—PsyMed report on Sophia Russo, minor, age 8
Max had been a cop for over a decade. It didn’t take him long to connect the dots. Staring out at the city streets, he tried to wipe out the image of Sophia slipping softly into the last good night, unable to believe that this smart, steely woman would ever give in to death without a fight. “And do you think suicide is preferable to rehabilitation?”
“I believe the choice is the individual’s.” A pause. “But if you’re asking if I would ever make that choice—no.” She tapped the screen of her organizer with a little laser pen. “Would you like to talk about the second suspicious death?”
Convinced by her absolute answer on the issue of suicide, he turned his mind back to the case. “Carmichael Jones,” he said. “Massive coronary in his suite while at a meeting in the Cayman Islands. Maid found him—pathologist ruled he’d been dead for at least two, three hours at that stage.”
Sophia didn’t say anything for almost a minute. Then, “Do you have all this data in your head?”
“Yes.” Startled at the question, he glanced over, caught those night-violet eyes watching him with a focus that felt like a touch. “Don’t you?”
“No, I have other things in my head.” She dropped her gaze to the screen of the organizer, cutting off that topic, but he felt its shadowy echo all around him.
His hands clenched on the steering wheel. “Do you have nightmares?”
“Psy don’t dream.” It was the nonanswer he’d expected, but then she added, “It’s easy for them to say that,” and he knew Sophia had looked into the abyss and screamed.
Even as he opened his mouth to reply, she spoke again, and this time, her words were icily pragmatic. “Carmichael Jones was Councilor Duncan’s main advisor in relation to the property arm of her business.”
Max let her retreat for now. “Construction’s a big part of her empire from what I’ve heard.”
“Yes. She’s had a lot of success building changeling-aimed complexes.”
“Hmm.” He considered what he knew of changelings. His friendship with Clay—and another DarkRiver sentinel, Dorian—was solid, but it had been earned through blood. In general, when it came to strangers, the predatory species tended to maintain a reserved distance. “How did she manage that?”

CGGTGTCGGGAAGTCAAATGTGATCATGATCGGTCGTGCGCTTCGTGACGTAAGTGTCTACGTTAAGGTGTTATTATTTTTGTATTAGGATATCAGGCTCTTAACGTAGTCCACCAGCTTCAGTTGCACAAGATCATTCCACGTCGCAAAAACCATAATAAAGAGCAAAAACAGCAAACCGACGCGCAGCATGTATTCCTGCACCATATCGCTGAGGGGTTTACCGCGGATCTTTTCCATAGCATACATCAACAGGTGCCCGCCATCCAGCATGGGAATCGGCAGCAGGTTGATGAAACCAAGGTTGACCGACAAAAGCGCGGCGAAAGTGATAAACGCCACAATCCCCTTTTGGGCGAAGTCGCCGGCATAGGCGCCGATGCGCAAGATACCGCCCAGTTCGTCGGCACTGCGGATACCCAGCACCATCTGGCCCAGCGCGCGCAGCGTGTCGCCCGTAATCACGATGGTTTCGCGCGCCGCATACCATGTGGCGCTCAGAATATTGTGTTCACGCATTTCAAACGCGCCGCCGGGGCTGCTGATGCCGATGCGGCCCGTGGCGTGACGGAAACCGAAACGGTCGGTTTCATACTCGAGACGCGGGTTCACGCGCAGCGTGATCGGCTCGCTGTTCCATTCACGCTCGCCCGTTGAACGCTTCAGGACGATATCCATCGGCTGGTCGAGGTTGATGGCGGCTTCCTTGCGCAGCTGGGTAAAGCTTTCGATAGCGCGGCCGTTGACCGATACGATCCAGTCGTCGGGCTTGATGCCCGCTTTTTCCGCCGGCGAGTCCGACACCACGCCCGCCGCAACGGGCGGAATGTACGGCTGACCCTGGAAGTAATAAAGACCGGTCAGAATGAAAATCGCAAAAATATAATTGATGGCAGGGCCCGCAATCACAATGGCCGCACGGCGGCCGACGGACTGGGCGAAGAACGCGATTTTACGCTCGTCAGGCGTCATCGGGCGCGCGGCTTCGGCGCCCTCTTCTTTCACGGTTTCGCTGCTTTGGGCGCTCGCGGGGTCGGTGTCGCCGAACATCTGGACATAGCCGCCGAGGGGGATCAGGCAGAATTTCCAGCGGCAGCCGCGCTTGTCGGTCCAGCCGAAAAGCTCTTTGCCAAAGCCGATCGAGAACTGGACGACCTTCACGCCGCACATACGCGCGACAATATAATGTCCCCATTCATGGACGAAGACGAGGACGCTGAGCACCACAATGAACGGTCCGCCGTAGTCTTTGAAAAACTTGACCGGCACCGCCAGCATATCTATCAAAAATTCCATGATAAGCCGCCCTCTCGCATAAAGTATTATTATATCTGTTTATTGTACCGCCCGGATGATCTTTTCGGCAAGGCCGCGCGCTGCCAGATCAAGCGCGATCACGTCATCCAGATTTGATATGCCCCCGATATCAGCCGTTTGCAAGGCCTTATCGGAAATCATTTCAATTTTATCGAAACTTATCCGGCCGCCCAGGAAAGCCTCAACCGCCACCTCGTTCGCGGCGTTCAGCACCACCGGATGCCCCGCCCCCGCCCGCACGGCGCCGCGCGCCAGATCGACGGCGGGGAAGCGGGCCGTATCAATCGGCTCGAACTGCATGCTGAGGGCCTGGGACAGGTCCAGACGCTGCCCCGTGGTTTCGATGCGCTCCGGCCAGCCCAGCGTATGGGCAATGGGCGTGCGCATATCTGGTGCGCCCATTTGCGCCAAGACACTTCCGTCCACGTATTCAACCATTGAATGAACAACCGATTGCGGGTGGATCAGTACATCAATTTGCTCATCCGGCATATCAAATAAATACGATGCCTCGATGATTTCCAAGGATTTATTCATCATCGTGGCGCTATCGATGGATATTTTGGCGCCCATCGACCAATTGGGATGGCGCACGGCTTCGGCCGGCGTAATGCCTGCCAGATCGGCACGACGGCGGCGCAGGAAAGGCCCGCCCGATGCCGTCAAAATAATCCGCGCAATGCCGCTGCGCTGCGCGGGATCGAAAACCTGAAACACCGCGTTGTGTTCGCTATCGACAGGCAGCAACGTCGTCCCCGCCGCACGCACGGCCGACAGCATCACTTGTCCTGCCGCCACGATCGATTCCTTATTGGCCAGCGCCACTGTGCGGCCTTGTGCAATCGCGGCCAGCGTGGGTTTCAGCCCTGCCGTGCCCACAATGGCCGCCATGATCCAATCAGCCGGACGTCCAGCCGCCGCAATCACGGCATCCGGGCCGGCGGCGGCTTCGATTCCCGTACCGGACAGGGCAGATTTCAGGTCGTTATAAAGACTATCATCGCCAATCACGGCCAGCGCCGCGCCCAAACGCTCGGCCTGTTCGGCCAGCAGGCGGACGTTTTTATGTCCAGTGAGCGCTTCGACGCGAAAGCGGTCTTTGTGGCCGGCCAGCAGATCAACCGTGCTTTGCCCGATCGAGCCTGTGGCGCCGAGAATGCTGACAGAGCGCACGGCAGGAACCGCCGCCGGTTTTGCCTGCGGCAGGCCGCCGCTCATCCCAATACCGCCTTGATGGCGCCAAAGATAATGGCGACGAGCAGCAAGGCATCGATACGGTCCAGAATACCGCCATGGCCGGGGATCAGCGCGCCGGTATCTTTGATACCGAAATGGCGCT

“She has an agreement with your friends’ pack. I believe it’s proven a beneficial arrangement for both parties.” A little movement as she settled against her seat, the scent of her a tantalizing stroke across his senses. “There are rumors the SnowDancer wolves are a silent party in many of these deals, but no confirmation.”
Max whistled. If the cats were chilly when it came to outsiders, the wolves were downright glacial. “Did Carmichael Jones deal with the leopards?”
“No. Nikita is the main contact—which is unusual.”
Caressing the car through a turn, he shook his head. “Not really—I have a feeling her daughter was meant to be the original lead.” He’d never met Sascha, but he had met her mate, Lucas, briefly during his previous trip to San Francisco—on the trail of another butcher, one who’d eviscerated children like they were so much meat.
“Detective . . . Max. Are you well?”
He realized he was squeezing the steering wheel hard enough to turn his skin bloodless. “Yeah.”
“You have nightmares, too.” Soft words. “They always pass.”
The statement hit him with the force of a ten-ton truck—she was trying, he realized, to comfort him, this J who had more nightmares inside her skull than he’d ever see, even if he lived ten lifetimes. “Nikita,” he said, his voice dropping as he fought the urge to bring the car to a halt, to take her into his arms, to comfort her, “probably took over when Sascha defected.”
She didn’t pursue the subject of nightmares. “Yes, that makes sense.”
“And Sascha is her blood”—he knew better than anyone that that didn’t always mean what it should, but in this case—“maybe she needs the contact.”
Sophia shook her head. “Nikita cut off Sascha the instant her daughter proved flawed.”
Her words, coupled with the direction of his thoughts, threatened to pitch him back into the past, into the life of another unwanted child. “Do you think,” he said, slamming the door on those memories, “that Sascha is flawed?”
“It doesn’t matter what I think, only what Councilor Duncan believes.”
“You didn’t strike me as a coward, Sophia.”
Utter stillness. “What is it you want from me?” It was an outwardly calm question, but he was certain he heard a bewildered vulnerability beneath the surface.
It made him feel like a bastard. “I’m just trying to know who you are.” And why she spoke to a part of him that had gone quiet a long, long time ago.
“Nobody,” she said, her tone so flat, he could’ve imagined the soft-voiced woman who’d told him his nightmares would pass. “I’m nobody.”
Sophia spoke over him, the dark, broken girl inside her panicked. He was pushing too hard, seeing too much. She wasn’t ready to be exposed to the light, wasn’t ready to bare the scars that scored her from the inside out. “Getting back to the financial situation,” she said, the words coming out in a fast, staccato beat, “the cumulative effect of her advisors’ deaths, while not huge, has been enough to cause Nikita significant problems in terms of her overall business reputation.”